01. Morpheus [11.29]
02. 12 Tone Nostalgia [8.23]
03. Song For Witches [19.56]
04. The Opening [7.03] recorded 1990
- Duncan Mackay / Vocals, piano, Hammond B3 organ, Denon electric piano, clavichord, ARP synthesizer
- Gordon Mackay / Violin, electric piano, piano
- Mike Gray / Drums
What do bands like ALAN PARSON'S PROJECT, BUDGIE and CAMEL have in common?
The logical answer would be very little, but the truth is that the common denominator is DUNCAN MACKAY, a guy who paradoxically completed his studios in Violin (He was elected the most promising violin player in UK at the age of 11) but was famous for his keyboard performances.
After earning a music scholarship in Shrewsbury Public School, he finished his studies in 1967 obtaining his L.T.C.L. and L.R.S.M diplomas in violin. Soon was invited to join the famous (In Latin America) SERGIO MENDEZ band (1970).
Is in this days the he works in his debut album "Chimera" that is released in 1974 with Duncan playing Vocals, piano, Hammond B3 organ, Denon electric piano, clavichord, ARP synthesizer, the album was brilliant but it was the year in which Tales from Topographic Oceans and The Lamb Lies Down on Broadway were released, and due to the tough and unfair competition, the album never received the credit it deserved, being that people was busy buying music from the already famous icons who were at their peak.
In 1975 he joined Steve Harley and Cockney Rebel with whom they release the hit single Come Up And See Me, Make Me Smile that reaches the peak of the British charts, but in the meanwhile, faithful to the music he loves, works and releases his second album Score that saw the light in 1977, with famous musicians such as John Wetton and Mel Collins (King Crimson), it's only recently that this album has reached the status of Collector's Item.
Around he date of release of Score, Duncan worked with famous musicians and bands as KATE BUSH, ALAN PRSON'S PROJECT, CAMEL and Budgie, and in 1978 releases his third solo album VISA, more oriented towards Electronic music.
In 1990, after working for several years with different bands and artists, MacKay's fourth album is released under the name A Picture of Sound.
After his last solo release, he continues working and teams Greg McEwan to form REUNION in 2003.
After checking this extensive career, seems unbelievable that DUBNCAN MCKAY wasn't added to Prog Archives before, but this are things that happen when a site manages such a huge database of artists an albums, but at last we are making justice to a great artist unfairly forgotten by us.
The album presents us an impressive display of keyboards of all kinds, piano, Hammond B3 organ, Denon electric piano, clavichord, ARP synthesizer ,etc, all taken to the maximum of their possibilities by MACKAY who does a very competent work. But that's not all, DUNCAN has a pretty decent voice and is supported by his brother Gordon, who adds some piano and violin, plus Mike Gray in the drums...Yes, it's true, no guitar or bass.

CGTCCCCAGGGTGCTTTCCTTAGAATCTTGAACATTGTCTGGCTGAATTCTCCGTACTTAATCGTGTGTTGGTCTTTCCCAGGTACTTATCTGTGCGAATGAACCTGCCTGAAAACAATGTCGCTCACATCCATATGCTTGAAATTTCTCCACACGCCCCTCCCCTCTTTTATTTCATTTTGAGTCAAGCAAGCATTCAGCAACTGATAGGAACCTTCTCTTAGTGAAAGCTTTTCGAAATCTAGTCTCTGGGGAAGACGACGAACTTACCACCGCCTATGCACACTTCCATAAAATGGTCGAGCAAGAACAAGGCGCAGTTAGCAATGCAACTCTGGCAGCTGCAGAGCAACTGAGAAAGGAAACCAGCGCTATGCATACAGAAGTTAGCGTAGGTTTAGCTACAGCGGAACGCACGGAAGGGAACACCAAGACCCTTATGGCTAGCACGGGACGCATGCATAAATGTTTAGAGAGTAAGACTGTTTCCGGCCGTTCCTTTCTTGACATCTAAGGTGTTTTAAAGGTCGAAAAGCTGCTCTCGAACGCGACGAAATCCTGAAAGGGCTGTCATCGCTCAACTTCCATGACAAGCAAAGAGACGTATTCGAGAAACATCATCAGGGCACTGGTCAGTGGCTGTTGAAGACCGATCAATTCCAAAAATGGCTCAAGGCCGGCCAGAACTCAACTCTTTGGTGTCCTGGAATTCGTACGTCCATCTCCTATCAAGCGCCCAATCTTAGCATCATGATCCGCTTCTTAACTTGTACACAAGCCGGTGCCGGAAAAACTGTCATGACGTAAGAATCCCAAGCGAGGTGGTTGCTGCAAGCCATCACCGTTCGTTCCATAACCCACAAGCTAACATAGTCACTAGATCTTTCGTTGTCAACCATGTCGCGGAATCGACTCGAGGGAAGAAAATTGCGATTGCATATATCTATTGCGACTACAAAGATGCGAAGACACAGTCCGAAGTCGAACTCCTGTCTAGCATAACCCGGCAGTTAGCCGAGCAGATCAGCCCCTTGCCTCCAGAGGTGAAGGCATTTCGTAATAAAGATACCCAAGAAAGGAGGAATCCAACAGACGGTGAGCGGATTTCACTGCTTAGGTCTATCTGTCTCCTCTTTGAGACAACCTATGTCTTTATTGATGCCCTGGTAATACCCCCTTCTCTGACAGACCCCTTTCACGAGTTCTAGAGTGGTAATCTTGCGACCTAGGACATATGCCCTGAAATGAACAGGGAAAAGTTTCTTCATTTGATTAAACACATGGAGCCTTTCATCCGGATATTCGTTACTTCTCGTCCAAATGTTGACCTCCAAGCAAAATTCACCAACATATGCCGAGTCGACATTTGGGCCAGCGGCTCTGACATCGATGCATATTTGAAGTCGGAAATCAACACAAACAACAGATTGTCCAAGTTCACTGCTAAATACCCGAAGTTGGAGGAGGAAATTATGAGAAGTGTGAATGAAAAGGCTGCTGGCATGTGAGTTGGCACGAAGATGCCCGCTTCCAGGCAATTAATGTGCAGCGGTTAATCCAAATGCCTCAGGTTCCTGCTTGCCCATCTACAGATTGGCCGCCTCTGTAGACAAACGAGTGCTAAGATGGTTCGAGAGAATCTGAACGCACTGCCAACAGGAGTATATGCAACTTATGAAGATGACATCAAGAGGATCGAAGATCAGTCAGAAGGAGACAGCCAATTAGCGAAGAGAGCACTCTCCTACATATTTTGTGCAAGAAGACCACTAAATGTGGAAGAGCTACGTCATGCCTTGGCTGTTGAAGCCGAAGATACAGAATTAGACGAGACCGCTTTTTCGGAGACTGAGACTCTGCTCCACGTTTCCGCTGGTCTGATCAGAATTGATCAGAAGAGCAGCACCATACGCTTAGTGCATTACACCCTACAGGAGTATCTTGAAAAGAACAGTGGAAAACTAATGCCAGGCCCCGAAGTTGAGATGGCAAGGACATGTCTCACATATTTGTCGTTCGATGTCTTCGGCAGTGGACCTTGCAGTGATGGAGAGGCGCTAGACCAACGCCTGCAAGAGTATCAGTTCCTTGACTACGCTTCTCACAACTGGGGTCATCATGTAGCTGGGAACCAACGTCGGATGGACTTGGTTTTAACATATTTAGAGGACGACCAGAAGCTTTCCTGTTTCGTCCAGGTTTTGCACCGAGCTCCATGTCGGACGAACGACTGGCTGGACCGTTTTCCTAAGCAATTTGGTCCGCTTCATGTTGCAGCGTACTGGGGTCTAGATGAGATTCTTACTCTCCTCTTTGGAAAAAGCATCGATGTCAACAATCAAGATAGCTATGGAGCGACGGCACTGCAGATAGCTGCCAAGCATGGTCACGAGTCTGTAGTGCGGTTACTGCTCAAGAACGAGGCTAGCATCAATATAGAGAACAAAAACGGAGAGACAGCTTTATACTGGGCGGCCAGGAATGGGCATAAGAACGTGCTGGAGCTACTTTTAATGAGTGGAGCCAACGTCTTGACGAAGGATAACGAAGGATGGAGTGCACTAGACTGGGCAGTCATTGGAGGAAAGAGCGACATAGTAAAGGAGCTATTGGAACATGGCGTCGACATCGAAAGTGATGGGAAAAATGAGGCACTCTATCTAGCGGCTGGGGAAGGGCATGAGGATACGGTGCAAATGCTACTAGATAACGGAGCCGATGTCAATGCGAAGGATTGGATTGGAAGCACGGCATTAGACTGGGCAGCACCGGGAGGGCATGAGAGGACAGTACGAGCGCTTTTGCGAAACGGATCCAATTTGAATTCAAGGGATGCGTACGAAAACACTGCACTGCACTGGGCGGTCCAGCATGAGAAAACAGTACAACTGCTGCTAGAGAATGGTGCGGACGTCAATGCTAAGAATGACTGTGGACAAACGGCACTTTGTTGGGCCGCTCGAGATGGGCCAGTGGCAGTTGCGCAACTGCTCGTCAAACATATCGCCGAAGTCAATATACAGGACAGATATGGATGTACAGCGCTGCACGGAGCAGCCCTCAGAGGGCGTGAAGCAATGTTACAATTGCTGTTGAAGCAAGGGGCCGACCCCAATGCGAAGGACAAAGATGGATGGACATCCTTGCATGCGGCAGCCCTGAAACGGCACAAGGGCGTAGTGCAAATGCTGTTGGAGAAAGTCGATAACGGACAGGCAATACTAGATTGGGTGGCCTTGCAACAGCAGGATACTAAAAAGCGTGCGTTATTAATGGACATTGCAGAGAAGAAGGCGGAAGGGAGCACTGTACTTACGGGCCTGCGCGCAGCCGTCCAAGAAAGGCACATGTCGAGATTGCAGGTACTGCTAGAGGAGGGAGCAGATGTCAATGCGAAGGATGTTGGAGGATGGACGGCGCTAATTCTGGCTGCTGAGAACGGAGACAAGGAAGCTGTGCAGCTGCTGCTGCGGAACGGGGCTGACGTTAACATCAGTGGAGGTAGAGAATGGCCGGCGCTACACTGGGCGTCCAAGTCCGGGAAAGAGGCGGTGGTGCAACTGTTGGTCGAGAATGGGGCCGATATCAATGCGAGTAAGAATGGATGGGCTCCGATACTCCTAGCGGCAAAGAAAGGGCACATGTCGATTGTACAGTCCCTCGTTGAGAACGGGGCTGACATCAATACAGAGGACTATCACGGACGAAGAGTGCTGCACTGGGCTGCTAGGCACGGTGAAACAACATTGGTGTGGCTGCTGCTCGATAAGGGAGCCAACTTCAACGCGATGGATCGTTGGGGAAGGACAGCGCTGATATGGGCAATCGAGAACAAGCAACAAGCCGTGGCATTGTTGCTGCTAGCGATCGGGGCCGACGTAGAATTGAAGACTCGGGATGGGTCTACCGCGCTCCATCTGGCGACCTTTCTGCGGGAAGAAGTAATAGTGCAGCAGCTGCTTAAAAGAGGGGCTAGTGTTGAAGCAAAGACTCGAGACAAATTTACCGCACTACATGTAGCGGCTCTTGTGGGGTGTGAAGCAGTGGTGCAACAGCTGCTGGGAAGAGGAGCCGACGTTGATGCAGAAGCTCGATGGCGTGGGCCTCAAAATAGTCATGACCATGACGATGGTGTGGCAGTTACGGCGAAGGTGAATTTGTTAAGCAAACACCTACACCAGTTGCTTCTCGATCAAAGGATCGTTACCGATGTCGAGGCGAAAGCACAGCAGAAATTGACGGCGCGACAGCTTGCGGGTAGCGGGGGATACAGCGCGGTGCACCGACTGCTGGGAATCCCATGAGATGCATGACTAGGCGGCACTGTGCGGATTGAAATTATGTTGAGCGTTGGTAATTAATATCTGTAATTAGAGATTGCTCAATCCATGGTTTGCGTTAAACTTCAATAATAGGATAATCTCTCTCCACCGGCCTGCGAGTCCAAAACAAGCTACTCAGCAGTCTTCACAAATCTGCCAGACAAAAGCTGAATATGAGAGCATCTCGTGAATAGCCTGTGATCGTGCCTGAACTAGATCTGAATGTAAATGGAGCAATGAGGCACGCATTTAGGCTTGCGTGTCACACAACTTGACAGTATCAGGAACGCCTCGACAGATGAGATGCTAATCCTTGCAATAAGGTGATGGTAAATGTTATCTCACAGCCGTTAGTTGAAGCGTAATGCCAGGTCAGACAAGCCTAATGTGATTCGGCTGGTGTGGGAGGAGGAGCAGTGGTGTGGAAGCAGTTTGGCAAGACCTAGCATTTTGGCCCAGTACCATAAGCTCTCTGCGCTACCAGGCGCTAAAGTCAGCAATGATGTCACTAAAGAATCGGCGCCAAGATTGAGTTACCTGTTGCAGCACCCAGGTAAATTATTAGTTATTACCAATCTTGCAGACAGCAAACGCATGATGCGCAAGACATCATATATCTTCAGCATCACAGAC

"Chimera" is opened with the strange "Morpheus", contrary to what the name may imply, the song has nothing dreamy or oneiric, as a fact is a frenetic song with multiple and radical changes of style, that go from pristine Symphonic with clear Rick Wakeman references to hard and excessive in the mood of Keith Emerson with a touch of Jürgen Fritz from TRIUMVIRAT.
The vocals are good enough and the drums are outstanding, a solid track from start to end, maybe a bit bombastic but strong and interesting
The second track "12 Tone Nostalgia" starts dramatic and sober, with a dramatic edge, and even when MACKAY explores all the possibilities of the keyboards, that heavy and almost Psychedelic atmosphere provided by the Hammond Organ adds emotion and sentiment.
The instrumental breaks marks a change; from being sober and nostalgic, the song changes into bombastic and unpredictable, MACKAY includes everything, from Bach inspired music to ELP oriented passages, and incredibly "REFUGEE" sounds (something hard to believe because both albums were released in 1974). Maybe people will say it's pompous and self indulgent....But that's the reason why I love it, at the end...Isn't that what we seek for in Prog Rock?
The original release ends with the 19:15 minutes epic "Song for Witches", a really strange song that begins with a clear Psychedelic inheritance, MACKAY and band jam with the instruments as if they were in the late 60's, and suddenly, when less expected they move into a frenetic Jazz section, with a slight MAHAVISHNU influence, but this doesn't last too long, MACKLAY as usual returns to the complex fantasia of sounds and influences that go from Classical, Baroque and Gothic to something that could had been released by THE NICE...The guys is absolutely versatile and this deserves credit.
My copy of "Chimera" is closed by a 1990 released bonus track contradictorily named "The Opening", even when it's obvious that MACKAY'S skills have improved even more, the sound is radically different, more modern and with a strong mainstream component in the vein of late ALAN PARSONS PROJECT, but we are here to talk about the original release, and even when the song is entertaining, sounds completely out of place in a 1974 release, and for that reason doesn't alter my opinion about the original album.
I believe "Chimera" is a forgotten gem that deserves no less than 4 stars, so except for people who dislike pompous music, it's highly recommended.